LA Free Press article by Laurie Bereskin
By Laurie Bereskin. This article and review appeared in the LA Free Press, April 1977.
Over the past seven years England's progressive rockers, Gentle Giant, have amassed a large cult following throughout America, Canada, Britain and Europe. Certainly one of the more innovative progressive bands of the '70s, Giant combines classical and jazz influences, elaborate vocal arrangements, sophisticated lyrics and complex song structures with rocky bursts of electric energy. Collectively, the group plays cello, violin, trumpet, sax, recorders, vibes and all keyboards in addition, of course, to the standard rock instruments. Nevertheless, the band members modestly contend that they are just another rock outfit.
Giant, in town for last Thursday's Shrine date, was founded by Derek and Ray Shulman, both with classical/jazz backgrounds. The brothers immediately recruited keyboardist and cellist Kerry Minnear, a graduate of London's Royal College of Music. The group's guitarist, Gary Green, formerly played with jazz and blues oriented bands. Drummer John Weathers was finally selected for his basic hard rock approach.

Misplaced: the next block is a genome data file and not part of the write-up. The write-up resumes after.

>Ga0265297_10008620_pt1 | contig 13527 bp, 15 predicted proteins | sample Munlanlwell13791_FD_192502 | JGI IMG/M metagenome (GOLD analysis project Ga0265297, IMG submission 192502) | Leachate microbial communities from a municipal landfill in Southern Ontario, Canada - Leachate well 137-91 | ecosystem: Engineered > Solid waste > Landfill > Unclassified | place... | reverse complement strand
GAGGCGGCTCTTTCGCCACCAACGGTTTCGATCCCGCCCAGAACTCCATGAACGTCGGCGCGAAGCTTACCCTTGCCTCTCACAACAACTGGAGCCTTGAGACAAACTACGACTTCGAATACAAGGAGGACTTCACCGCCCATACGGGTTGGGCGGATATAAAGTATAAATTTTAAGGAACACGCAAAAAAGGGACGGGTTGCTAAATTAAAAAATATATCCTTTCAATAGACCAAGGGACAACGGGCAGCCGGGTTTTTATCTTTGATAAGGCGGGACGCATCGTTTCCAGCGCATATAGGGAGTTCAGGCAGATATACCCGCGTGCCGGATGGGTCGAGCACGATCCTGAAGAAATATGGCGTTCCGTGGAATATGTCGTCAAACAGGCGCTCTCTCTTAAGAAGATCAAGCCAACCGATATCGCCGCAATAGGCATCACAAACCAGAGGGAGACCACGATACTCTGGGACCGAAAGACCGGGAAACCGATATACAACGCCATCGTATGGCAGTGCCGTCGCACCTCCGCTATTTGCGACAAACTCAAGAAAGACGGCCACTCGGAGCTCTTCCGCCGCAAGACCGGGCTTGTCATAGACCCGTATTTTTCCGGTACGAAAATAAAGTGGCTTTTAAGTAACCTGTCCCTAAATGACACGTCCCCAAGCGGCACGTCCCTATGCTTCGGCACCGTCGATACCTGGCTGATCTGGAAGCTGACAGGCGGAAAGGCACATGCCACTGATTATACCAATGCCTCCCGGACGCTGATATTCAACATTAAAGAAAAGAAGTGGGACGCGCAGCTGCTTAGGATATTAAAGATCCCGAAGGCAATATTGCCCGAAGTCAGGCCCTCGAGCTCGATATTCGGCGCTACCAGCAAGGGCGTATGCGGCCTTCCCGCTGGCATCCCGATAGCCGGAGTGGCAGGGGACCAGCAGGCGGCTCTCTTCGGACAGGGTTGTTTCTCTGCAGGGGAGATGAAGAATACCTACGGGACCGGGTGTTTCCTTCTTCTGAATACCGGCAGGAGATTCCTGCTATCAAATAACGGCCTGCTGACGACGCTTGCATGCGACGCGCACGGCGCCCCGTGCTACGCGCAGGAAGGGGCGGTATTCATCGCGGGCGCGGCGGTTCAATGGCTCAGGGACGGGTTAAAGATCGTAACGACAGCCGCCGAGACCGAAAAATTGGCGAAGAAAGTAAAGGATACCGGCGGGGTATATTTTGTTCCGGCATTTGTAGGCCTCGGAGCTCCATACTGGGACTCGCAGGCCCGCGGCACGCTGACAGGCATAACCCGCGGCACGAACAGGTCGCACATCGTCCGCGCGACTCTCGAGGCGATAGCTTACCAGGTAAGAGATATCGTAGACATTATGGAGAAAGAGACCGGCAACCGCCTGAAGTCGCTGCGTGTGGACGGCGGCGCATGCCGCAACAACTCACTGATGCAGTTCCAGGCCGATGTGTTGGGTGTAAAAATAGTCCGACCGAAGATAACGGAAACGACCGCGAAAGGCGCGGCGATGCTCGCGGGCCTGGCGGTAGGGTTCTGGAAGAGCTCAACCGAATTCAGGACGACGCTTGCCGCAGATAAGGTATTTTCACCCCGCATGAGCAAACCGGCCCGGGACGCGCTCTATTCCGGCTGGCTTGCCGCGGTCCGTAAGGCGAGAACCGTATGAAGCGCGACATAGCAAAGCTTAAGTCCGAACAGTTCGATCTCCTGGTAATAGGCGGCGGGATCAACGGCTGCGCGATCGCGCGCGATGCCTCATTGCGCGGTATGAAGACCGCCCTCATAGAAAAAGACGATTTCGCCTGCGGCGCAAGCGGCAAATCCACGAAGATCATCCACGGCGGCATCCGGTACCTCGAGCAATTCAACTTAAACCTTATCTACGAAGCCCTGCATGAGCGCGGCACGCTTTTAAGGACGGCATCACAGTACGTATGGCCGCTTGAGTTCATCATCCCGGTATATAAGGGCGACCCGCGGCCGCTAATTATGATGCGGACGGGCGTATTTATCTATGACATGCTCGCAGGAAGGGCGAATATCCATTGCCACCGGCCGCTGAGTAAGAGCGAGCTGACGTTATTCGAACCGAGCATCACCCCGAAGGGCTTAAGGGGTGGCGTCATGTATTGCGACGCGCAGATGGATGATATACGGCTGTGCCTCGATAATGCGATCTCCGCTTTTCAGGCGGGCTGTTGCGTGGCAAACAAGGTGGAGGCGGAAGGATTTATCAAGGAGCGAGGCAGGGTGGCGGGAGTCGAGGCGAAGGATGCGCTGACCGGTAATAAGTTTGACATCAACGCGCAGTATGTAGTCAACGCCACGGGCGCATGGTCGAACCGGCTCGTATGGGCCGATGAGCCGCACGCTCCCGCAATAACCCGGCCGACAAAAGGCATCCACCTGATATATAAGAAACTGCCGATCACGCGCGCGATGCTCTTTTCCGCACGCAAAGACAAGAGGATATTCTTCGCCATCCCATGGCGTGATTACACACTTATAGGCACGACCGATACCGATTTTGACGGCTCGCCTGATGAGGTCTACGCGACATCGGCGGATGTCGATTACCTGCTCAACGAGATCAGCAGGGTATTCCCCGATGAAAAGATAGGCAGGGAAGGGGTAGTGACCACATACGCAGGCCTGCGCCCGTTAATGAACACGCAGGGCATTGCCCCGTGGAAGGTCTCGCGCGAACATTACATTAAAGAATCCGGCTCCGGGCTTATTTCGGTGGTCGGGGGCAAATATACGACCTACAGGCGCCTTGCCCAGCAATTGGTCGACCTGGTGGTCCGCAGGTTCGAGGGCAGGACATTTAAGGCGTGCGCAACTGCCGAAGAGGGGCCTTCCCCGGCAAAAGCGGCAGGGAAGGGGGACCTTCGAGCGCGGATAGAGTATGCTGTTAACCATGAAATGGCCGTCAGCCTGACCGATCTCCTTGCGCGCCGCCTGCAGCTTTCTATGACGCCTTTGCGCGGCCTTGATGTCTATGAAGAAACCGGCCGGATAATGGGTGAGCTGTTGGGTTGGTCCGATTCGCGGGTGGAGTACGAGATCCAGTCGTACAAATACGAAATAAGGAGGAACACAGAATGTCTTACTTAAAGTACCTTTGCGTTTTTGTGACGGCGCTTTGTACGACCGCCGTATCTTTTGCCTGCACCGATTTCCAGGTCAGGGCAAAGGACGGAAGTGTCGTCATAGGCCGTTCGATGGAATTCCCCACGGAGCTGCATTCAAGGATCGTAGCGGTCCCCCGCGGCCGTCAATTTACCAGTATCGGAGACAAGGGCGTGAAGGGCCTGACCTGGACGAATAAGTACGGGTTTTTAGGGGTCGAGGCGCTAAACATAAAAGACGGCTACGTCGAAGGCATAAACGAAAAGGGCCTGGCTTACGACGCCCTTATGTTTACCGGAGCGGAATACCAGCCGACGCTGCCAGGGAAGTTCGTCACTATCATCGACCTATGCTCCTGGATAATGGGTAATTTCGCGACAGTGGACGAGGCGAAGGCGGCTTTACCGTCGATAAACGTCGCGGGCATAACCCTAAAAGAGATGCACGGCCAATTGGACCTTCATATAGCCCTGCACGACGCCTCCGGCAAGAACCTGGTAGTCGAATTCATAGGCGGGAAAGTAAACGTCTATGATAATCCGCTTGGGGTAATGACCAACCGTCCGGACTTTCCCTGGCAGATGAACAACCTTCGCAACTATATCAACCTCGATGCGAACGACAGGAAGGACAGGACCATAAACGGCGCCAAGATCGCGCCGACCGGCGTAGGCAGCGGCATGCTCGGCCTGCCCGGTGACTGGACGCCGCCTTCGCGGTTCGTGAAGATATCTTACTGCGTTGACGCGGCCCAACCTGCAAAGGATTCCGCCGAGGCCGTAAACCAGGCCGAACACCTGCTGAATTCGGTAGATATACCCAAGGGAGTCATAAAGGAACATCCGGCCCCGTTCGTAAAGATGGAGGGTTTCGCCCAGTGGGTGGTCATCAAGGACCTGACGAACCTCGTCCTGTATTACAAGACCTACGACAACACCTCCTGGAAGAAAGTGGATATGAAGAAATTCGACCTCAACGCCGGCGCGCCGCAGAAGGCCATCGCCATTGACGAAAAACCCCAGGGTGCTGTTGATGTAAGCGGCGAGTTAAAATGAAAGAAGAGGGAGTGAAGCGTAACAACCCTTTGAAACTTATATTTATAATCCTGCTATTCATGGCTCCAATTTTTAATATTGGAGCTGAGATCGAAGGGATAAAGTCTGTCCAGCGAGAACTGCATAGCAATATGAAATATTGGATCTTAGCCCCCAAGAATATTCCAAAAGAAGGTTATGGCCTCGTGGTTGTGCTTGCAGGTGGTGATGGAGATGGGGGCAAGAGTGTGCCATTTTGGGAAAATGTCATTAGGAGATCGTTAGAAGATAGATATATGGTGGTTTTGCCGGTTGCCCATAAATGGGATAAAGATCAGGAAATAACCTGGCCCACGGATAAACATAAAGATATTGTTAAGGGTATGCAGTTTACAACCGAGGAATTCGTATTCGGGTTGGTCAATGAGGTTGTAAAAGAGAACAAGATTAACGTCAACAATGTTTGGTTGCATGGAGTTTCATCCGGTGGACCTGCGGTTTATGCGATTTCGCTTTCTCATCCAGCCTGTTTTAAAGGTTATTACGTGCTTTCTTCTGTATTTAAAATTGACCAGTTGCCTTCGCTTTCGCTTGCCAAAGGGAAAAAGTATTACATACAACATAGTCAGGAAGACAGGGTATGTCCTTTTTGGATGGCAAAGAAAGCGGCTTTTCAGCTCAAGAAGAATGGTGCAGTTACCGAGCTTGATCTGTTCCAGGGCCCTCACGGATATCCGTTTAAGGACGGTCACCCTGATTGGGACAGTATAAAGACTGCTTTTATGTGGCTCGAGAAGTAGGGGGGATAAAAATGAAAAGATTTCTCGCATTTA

With their tenth LP just released, Playing The Fool (Capitol), the band has already begun to work on another album which will be recorded later this year in Holland. Weathers says, "It's a cross section, both instrumentally and in the lyric writing department as well.
Minnear adds, "The album's working title is The Missing Piece, and you can expect it out in the stores some time in September.
On last year's American jaunt, Gentle Giant chose to skip headlining at the Shrine in favor of opening the Yes/Peter Frampton summer gig at Anaheim Stadium. Even though Giant had to ditch their multi-media stage show, which includes clever use of slides and movies, and their set was cut from it's customary hour and 50 minutes to a mere 40 minutes, the band felt the sacrifices were worth it. "Anaheim was an experience, an event rather than a concert. It doesn't seem to matter how you play. It's just the vibe of the whole thing. Just taking in the scene of a sold-out baseball stadium and playing music at the same time was incredible," said Minnear.